On Monday the dollar had a ferocious rally, moving up from 15.87mg gold to 16.77mg and from 1.21g silver to 1.32g. In mainstream terms, the price of gold dropped about a hundred bucks, and the price of silver crashed $2.20.
One notion we’re hearing a lot now is, “there is no alternative to stocks.” Certainly, stocks have been rallying. They were up in Sunday evening (as we reckon it here in Arizona) trading. Then Pfizer announced good news for its COVID vaccine, and that seemed to be the signal to bid up stocks even more.
Many in the mainstream believe that stock prices are linked to the economy. Many of the rest would quibble slightly, and say that stock prices predict the economy. However, we argue that stocks and other assets trade inverse to interest rates. A stock has a yield (well, most do) based on its earnings. This is the inverse of the famous P/E, i.e. the less famous E/P ratio. When the interest rate moves down, then so does E/P. This has nothing to do with the economy (falling interest goes with weakening the economy, but that is an argument for a different day).
Quoting stocks as an annualized yield is useful, because then you can compare to bonds. As Zero Hedge writes, the yield of stocks has been falling even relative to bond yields. The difference between S&P 500 earnings yield and the yield on a 10-year Treasury is down now to about 2.5%.
It should be noted that this is based on reported earnings. This is not what investors take home in the form of cash. Not to mention that earnings can include whole categories that should not be counted as earnings. For example, capital consumption.
Dividend yield is what investors take home. Dividends are less subject to creative financial engineering (though too often since 2009, they have been paid with borrowed funds). Dividend yield is a whole point lower than earnings yield. So the spread to Treasurys is more like 1.5% (compared to 2.5% for earnings yield).
Whether or not there is an “alternative” to stocks, when the crowd has not gone mad, they are regarded as riskier than bonds. And should trade at a discount in price (i.e. a higher yield) to provide a safety margin against the risk of adverse changes to the business.
And right now, investors would rather own stocks than bonds, and damn the torpedoes along with the risks. They could benefit from a lecture by economist Russel Napier, who quipped at a talk in London a few years ago that, “Equity is the thin line of hope between the asset and the liability.”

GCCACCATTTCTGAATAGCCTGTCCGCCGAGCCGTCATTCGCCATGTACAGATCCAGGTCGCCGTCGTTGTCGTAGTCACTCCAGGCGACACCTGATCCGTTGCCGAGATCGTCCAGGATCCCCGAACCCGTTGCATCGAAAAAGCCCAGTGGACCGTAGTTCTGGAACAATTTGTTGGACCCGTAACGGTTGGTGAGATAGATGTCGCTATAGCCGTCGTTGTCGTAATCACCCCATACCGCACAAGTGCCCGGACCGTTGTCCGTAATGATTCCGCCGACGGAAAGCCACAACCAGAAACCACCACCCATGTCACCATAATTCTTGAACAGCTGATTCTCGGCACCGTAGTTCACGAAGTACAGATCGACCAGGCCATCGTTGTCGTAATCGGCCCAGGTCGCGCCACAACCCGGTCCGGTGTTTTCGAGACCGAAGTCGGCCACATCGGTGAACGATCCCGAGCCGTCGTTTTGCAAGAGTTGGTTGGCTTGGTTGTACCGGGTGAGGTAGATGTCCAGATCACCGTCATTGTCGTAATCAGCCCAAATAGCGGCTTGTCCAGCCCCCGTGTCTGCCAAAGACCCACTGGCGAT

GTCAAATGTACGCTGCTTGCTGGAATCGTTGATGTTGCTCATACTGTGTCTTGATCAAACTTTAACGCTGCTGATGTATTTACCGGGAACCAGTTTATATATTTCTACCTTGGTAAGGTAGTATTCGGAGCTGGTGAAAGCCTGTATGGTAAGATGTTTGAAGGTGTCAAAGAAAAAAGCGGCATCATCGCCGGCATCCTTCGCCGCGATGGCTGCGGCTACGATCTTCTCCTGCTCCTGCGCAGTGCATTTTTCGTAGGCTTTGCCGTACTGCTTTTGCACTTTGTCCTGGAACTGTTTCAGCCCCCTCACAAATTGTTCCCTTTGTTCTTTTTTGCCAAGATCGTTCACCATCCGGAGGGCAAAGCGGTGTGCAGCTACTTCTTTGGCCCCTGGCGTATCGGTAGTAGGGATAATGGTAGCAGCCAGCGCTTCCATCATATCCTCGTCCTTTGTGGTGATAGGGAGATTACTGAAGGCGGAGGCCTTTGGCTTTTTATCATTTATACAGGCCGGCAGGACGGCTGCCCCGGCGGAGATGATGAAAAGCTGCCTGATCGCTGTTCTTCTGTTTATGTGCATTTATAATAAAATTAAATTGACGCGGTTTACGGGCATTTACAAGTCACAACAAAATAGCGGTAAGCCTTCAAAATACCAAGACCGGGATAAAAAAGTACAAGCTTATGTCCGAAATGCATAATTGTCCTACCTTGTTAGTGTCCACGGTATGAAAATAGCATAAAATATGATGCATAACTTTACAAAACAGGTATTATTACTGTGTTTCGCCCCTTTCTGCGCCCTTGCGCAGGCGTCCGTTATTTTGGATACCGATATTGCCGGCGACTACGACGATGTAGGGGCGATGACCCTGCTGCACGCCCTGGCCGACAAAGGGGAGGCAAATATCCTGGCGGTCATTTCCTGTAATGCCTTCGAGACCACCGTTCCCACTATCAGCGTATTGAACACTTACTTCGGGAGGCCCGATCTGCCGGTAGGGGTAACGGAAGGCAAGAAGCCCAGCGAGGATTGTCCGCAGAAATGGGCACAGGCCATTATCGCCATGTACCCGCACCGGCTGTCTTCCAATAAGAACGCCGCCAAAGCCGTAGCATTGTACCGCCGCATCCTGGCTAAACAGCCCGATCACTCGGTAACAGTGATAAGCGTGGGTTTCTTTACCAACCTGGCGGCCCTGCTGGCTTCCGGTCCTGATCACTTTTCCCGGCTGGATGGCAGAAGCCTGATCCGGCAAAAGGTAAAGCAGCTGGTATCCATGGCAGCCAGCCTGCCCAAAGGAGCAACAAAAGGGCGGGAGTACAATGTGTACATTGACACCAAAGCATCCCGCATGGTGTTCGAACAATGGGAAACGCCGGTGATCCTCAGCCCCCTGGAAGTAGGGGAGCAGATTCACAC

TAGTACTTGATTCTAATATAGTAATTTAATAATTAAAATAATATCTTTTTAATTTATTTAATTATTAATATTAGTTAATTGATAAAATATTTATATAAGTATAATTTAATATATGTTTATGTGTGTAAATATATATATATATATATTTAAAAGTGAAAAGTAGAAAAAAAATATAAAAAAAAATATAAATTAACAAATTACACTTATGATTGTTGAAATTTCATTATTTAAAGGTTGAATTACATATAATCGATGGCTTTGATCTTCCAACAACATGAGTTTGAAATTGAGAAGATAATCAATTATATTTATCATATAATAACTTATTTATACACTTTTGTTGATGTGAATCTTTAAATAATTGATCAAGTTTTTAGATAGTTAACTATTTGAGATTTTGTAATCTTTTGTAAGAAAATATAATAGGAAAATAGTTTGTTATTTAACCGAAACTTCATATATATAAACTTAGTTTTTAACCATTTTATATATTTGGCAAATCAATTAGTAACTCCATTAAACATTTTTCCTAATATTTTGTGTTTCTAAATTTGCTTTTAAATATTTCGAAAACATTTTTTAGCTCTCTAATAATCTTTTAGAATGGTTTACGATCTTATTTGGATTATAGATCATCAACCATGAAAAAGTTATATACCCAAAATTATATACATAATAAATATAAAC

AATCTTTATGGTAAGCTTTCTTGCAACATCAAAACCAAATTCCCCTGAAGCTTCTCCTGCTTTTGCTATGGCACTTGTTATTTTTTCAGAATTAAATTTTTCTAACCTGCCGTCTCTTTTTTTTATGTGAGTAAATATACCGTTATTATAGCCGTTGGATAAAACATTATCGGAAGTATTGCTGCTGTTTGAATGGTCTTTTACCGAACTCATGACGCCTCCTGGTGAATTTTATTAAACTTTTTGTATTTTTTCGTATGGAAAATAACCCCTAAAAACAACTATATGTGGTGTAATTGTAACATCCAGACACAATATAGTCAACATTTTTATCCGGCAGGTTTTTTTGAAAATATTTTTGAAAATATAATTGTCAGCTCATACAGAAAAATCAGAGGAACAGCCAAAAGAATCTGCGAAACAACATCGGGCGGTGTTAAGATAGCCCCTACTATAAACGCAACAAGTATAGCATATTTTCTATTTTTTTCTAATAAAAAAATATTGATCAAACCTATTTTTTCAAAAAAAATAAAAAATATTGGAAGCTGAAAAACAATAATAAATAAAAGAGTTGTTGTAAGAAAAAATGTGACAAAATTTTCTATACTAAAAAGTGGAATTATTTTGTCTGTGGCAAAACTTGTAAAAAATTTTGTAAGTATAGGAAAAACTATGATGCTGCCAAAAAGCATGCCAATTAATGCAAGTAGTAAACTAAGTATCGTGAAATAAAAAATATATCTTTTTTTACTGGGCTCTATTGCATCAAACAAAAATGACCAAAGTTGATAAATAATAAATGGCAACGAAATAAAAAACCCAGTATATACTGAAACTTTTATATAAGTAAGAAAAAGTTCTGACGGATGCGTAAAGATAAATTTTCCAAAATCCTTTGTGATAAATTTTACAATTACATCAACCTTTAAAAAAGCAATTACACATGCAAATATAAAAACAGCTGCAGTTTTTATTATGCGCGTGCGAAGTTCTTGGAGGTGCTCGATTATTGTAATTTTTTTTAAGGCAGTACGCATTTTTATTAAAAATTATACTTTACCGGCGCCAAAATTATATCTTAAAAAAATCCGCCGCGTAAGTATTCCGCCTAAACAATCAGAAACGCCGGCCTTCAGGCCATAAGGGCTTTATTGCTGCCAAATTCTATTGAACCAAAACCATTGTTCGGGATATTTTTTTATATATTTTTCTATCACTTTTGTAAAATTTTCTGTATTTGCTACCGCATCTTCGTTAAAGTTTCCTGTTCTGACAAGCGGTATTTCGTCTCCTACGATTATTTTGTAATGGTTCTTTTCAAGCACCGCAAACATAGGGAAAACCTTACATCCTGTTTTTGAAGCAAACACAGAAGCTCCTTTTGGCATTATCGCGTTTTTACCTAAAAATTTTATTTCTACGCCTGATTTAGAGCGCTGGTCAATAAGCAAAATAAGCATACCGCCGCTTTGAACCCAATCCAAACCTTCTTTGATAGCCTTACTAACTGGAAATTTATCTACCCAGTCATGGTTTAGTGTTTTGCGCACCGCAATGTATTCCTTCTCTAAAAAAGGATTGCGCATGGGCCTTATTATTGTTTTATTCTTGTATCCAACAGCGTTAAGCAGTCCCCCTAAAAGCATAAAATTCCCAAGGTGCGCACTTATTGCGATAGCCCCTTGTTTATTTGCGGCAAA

Debt certainly rose during the COVID lockdown (companies borrowed to keep running, while revenues were lower or zero). So that thin line is even thinner. But investors keep bidding it up. For now.
One thing stocks are not a signal of: the degree to which the president believes in free markets. The president does not have that much effect on stocks anyway, not being in charge of either monetary or fiscal policy. But, if anything, the stocks of the 500 biggest corporations should do well in an environment of onerous regulations and punitive taxes. Why?
Big vs. Small
The biggest threat to an incumbent major corporation is a disruptive startup. If an Amazon is allowed to grow, it could eventually wipe out B Dalton, K-Mart, and JC Penney. If a Skype is allowed to grow, it could wipe out AT&T (at least the long distance business part of it).
Regulations impact small companies harder than big corporations. And startups most of all, as the legal costs can be greater than their ability to raise capital. Compare to major corporations, whose lobbyists help Congress draft the new law and then help the regulators draft the new regulations called for by the law. The regulation works out well for them, facilitates their business model—if not petrifying it by disallowing innovation.
Taxes, also, prevent innovative young companies from threatening major corporations. This is because growing companies reinvest their earnings. The higher the tax rate, the less they can reinvest. A dollar of earnings would allow $0.90 of reinvestment at a 10% tax rate. But only $0.50 reinvestment at 50%.
In other words, the higher the tax rate, the more that a dollar of capital already invested is worth in terms of new dollars of earnings.